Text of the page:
A sociological/anthropological analysis of racism stands in stark contrast to this moral-psychological view, with its understanding of society and systems and insistence on seeing all people. even the worst people, as nevertheless people - human beings with feelings and motives that can be at the very least understood. As I have mentioned before, the concept of race was developed as a means of channeling the anger of the white underclass in a direction that was not threatening to the dominating elites, as well as providing a moral justification for the oppression and/or extermination of non-white (black and native) populations. It has continued to serve this function. While neither race nor class is reducible to the other, they are at the same time very much interlinked.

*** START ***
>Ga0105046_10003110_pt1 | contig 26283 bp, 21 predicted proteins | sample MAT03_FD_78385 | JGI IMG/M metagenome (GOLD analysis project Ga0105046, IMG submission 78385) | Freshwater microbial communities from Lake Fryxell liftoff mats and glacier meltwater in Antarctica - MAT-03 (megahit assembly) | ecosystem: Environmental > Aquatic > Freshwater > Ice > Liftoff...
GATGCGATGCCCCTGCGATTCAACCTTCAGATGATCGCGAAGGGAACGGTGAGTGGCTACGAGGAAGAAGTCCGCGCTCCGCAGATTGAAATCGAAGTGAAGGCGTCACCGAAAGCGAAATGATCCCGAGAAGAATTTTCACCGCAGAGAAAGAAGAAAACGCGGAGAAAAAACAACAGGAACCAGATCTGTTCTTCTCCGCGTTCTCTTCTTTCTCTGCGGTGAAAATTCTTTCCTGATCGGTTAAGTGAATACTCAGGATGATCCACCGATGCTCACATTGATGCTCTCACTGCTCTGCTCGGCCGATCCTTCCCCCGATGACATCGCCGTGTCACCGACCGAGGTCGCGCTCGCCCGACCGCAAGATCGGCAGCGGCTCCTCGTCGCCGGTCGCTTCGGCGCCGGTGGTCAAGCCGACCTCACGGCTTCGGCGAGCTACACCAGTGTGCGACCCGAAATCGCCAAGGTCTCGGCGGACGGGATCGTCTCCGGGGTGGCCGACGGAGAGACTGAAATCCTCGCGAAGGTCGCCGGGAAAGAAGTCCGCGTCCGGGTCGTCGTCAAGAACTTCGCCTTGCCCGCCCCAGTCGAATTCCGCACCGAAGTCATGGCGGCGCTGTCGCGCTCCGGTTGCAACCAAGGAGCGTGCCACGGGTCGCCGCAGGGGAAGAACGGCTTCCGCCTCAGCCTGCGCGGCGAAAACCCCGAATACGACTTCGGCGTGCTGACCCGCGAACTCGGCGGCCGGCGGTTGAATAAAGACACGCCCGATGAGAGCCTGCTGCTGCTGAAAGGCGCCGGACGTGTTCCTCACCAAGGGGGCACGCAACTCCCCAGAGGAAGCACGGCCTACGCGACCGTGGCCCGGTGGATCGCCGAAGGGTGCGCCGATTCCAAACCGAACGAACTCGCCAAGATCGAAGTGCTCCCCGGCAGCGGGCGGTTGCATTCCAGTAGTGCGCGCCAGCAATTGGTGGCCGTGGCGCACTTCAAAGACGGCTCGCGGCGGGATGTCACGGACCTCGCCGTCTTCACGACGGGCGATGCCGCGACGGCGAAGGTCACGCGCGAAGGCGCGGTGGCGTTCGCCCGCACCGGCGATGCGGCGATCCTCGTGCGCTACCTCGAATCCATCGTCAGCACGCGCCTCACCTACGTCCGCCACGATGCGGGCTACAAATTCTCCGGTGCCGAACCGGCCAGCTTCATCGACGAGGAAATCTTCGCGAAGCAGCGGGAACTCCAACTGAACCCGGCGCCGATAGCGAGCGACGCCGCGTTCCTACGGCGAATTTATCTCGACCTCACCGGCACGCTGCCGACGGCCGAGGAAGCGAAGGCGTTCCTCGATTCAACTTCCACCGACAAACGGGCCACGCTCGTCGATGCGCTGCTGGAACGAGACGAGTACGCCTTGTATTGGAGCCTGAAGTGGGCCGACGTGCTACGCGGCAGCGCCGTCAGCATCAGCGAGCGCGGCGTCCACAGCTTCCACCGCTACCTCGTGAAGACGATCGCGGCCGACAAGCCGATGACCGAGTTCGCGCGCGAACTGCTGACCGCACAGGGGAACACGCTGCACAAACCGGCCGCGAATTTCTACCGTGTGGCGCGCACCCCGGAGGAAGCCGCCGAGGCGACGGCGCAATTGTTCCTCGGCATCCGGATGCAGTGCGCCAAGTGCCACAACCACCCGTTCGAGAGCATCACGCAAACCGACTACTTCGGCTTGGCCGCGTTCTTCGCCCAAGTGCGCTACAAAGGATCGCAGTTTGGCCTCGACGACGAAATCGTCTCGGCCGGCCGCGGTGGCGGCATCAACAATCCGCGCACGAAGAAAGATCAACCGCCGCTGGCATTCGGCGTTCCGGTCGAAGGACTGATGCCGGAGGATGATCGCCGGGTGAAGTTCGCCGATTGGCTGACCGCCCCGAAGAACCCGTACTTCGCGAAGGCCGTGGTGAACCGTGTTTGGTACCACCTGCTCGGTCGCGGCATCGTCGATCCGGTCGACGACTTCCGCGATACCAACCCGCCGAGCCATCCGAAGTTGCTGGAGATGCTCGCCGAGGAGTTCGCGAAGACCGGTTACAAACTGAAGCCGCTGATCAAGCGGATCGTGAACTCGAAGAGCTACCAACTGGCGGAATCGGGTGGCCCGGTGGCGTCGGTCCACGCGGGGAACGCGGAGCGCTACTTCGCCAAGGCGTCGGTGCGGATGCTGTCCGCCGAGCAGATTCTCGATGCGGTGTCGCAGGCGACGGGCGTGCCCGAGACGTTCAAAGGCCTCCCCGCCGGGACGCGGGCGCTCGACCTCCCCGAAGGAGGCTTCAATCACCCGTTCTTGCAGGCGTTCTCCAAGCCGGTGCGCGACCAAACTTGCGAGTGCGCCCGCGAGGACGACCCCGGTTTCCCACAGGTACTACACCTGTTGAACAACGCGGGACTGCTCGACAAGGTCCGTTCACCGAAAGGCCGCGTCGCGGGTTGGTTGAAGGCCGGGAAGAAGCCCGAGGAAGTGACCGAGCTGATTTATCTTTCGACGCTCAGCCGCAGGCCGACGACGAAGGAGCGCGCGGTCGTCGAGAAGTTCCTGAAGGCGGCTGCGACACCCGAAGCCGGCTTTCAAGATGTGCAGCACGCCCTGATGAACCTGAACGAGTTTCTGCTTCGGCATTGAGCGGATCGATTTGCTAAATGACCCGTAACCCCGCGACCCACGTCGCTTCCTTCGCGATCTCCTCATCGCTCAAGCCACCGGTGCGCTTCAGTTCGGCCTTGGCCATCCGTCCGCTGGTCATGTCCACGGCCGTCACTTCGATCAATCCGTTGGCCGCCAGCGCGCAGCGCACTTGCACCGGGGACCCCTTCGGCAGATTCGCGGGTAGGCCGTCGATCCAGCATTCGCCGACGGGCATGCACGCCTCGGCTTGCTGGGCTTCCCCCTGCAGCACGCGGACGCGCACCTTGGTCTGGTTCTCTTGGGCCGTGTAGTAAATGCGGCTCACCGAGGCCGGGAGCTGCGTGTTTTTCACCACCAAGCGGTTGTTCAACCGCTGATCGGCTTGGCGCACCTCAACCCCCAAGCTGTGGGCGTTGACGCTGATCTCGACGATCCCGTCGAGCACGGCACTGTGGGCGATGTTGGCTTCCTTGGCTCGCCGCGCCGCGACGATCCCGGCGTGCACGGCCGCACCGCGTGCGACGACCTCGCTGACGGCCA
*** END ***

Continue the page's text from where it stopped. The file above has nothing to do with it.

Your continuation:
(Side note:  there is a parallel between the two analyses of bigotry and interpretations of terrorism. Some people see terrorists as irrational, not understandable, less-than-human, and terrorism as an aspect of the world that just is.  Their proposed solution to terrorism often involves a lot of violence. Others see terrorism as a phenomenon rooted in the domination of global capitalism and Western colonialism (this applies to domestic terrorism as well). They took seriously foreign terrorists' anger about the nature of U.S. involvement in other parts of the world and generally propose a radically different foreign policy as an important means of preventing terrorism. And they do this without justifying terrorism.)